Gun registry math

When Bill c-391, an act to repeal the long-gun registry, came to a vote on second reading last November, it was passed by a count of 164-137. Those 164 votes in favour included 143 Conservatives, 12 New Democrats, eight Liberals and one independent.

C-391 is now due to return to the House for a final vote when the House returns this fall and the vote seems set to be very close.

How close? Well, let’s see.

At present, the party standings in the House are as follows: Conservatives 144, Liberal 77, BQ 48, NDP 36, Independents 2. For the purposes of a vote though, Speaker Peter Milliken’s seat would only be in play in the event of a tie.

One seat, Winnipeg-North, is already vacant, owing to the resignation of the NDP’s Judy Wasylycia-Leis. She voted against Bill C-391 on second reading. Two other seats could be vacant by the time a vote is held—those belonging to Conservative Inky Mark and Liberal Maurizio Bevilacqua respectively. The former has already announced he will seek municipal office, the latter is expected to do likewise any minute now. Mr. Mark voted in favour of c-391, Mr. Bevilacqua against.

There are at least two other developments of note since that second reading vote. First, Helena Guergis has been expelled from the Conservative caucus. Her vote in favour of C-391 though seems safe. Second, after proposing three changes to the gun registry, Liberal leader Michael Ignatieff said all Liberals will be required to vote against C-391. That conceivably moves eight votes from yes to no and adds two who had abstained into the no column.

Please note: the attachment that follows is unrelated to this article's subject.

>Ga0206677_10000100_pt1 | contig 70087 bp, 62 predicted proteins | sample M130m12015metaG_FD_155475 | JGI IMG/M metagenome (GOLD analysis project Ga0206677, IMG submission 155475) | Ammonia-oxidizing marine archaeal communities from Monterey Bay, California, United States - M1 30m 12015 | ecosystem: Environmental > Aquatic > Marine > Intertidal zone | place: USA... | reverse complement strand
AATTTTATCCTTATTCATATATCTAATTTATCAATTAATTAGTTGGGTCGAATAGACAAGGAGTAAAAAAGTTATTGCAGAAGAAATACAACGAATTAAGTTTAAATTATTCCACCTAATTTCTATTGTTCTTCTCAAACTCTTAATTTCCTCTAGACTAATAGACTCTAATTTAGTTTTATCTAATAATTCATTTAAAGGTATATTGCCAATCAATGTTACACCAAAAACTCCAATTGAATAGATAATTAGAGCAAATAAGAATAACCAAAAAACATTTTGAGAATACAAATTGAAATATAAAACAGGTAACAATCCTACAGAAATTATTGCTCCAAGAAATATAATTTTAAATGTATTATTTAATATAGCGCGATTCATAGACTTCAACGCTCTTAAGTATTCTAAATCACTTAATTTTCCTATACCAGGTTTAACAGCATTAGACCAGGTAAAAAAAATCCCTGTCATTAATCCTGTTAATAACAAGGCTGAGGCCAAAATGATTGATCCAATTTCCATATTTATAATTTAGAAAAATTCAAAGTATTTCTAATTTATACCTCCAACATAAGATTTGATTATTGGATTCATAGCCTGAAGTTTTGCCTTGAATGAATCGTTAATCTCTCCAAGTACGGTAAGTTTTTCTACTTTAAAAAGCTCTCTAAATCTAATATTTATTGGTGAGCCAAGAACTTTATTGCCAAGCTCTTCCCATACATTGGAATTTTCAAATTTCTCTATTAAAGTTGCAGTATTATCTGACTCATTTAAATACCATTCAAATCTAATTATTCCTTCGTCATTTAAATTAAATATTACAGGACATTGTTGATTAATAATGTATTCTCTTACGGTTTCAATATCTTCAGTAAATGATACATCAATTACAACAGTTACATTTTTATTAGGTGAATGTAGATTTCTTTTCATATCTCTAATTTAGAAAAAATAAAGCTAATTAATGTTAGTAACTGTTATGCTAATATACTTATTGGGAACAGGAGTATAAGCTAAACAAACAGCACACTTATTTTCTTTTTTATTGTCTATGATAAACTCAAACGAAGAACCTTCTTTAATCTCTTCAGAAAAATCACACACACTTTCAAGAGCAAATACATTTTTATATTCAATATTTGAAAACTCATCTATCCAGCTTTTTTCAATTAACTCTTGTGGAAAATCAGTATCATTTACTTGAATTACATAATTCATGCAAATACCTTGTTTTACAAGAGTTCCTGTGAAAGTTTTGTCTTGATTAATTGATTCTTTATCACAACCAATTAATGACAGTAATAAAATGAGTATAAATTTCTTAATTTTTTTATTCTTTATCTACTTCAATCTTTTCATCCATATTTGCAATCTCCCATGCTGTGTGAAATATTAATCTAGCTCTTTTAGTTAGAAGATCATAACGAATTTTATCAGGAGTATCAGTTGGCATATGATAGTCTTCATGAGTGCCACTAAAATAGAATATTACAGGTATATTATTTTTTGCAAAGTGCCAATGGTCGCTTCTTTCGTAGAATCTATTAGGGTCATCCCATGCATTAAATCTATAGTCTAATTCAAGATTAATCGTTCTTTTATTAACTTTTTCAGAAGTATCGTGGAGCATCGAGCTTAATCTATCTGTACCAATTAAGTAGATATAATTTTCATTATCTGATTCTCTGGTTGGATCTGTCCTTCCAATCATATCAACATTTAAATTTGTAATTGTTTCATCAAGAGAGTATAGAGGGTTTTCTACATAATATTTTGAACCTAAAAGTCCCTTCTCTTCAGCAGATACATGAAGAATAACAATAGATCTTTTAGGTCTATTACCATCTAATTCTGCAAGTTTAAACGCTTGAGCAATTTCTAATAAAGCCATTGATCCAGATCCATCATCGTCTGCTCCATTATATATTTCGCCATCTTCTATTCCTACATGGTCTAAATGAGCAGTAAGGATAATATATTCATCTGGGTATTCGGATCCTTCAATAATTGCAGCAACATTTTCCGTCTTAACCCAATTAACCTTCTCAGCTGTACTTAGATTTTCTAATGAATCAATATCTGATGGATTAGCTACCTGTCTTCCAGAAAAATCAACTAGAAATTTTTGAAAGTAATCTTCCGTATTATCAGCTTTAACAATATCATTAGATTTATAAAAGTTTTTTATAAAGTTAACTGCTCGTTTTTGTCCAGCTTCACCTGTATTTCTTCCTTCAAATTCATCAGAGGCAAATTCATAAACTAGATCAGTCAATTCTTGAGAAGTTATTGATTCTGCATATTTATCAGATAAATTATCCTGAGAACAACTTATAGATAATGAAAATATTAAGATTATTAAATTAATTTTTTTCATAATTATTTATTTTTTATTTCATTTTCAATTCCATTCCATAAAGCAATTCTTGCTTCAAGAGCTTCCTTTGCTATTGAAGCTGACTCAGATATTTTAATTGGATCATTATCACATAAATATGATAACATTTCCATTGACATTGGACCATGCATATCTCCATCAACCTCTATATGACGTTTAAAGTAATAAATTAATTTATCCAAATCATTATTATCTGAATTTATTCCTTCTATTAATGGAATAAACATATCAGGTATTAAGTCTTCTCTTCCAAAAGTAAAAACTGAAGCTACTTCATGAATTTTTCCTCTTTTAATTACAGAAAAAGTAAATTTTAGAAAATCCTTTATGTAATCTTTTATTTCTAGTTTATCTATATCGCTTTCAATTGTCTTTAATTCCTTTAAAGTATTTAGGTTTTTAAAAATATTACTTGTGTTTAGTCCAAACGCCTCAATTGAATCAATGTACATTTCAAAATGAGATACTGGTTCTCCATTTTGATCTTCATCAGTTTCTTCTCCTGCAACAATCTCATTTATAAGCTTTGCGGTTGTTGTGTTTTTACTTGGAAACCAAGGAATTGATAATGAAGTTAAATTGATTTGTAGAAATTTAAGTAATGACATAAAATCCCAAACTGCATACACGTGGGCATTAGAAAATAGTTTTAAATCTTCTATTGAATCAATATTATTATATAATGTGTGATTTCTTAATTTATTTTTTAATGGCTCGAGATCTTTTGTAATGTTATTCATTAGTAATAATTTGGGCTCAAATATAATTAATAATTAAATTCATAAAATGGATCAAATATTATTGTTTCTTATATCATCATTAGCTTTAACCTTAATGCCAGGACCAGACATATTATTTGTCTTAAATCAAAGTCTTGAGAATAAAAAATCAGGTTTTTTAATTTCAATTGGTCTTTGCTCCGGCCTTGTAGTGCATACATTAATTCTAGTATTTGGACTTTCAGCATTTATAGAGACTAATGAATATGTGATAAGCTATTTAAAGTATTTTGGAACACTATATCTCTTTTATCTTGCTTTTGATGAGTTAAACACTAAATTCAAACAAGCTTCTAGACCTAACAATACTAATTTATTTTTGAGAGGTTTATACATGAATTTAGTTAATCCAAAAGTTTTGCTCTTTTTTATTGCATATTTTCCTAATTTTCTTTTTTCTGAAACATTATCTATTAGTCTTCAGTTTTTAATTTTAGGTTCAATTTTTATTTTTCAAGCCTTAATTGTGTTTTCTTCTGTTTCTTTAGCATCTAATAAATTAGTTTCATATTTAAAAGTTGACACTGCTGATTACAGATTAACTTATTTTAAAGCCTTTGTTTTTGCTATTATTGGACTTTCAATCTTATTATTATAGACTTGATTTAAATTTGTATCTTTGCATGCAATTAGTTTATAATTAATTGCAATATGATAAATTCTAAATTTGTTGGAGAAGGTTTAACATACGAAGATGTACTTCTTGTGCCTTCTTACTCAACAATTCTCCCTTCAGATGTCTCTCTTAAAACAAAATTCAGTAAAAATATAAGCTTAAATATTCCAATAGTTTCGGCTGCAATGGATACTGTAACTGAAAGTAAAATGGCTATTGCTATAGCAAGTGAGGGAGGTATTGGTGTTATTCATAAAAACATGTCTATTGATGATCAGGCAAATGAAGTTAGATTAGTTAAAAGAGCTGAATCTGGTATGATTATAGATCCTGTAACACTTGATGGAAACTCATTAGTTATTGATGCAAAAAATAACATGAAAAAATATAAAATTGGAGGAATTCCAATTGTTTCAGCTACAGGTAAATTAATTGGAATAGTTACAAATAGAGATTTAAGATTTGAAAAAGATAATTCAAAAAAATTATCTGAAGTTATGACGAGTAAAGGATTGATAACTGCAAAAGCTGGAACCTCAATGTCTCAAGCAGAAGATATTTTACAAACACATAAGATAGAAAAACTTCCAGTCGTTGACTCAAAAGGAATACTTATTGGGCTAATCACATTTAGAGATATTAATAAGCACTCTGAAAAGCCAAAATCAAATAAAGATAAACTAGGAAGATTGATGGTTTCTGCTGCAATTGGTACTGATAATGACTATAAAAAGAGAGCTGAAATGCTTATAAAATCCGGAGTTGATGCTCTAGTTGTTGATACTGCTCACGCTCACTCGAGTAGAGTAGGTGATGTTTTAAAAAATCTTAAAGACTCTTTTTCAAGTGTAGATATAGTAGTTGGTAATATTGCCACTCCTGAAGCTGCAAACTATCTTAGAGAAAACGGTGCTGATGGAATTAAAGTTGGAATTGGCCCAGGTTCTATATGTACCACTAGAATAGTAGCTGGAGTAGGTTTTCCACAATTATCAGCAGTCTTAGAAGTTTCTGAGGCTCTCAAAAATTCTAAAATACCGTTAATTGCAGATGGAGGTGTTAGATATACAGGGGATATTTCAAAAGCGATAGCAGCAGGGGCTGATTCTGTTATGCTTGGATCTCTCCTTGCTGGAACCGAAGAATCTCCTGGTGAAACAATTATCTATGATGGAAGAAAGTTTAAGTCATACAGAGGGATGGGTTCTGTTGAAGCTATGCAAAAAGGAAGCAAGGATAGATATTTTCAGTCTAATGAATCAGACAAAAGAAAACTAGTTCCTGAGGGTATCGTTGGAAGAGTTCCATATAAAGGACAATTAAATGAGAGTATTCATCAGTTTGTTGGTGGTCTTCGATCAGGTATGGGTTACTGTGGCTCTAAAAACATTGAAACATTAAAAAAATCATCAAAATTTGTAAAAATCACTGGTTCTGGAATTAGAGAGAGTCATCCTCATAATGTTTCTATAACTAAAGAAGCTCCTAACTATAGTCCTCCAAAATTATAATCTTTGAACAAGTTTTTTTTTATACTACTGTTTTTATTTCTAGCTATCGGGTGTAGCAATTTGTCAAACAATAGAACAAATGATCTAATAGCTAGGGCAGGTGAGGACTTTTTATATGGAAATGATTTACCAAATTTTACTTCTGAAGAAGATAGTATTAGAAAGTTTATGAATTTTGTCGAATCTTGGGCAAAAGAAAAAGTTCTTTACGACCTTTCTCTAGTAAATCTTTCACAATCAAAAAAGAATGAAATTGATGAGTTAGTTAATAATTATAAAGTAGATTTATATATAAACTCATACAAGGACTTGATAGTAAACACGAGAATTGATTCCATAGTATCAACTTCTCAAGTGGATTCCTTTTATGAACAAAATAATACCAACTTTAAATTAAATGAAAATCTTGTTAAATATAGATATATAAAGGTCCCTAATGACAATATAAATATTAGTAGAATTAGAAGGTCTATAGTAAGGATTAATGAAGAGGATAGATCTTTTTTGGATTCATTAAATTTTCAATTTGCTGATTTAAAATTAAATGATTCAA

Joe Comartin, the NDP’s justice critic, has speculated that nine of the dozen New Democrats who voted for C-391 are prepared to do so again. Conceivably, the other three are leaning towards no.

So. Let us attempt some math (and I’ll ask readers here to point out any errors in my addition).

1) If Mr. Bevilacqua and Mr. Mark’s seats are vacant at the time of the vote, nine New Democrats vote in favour and if all other MPs are present and vote as expected, C-391 would pass 154-150.

2) If only Mr. Mark’s seat is vacant and the above is the same, C-391 would pass 154-151.

3) If only Mr. Bevilacqua’s seat is vacant and the above is the same, C-391 would pass 155-150.

4) If neither are vacant and the above is the same, C-391 would pass 155-151.

In scenarios 1, 3 and 4, the no side needs three more votes. In scenario 2, it needs two more votes.

In scenarios 1 and 4, two more no votes would result in a tie, leaving Speaker Peter Milliken to cast the deciding vote.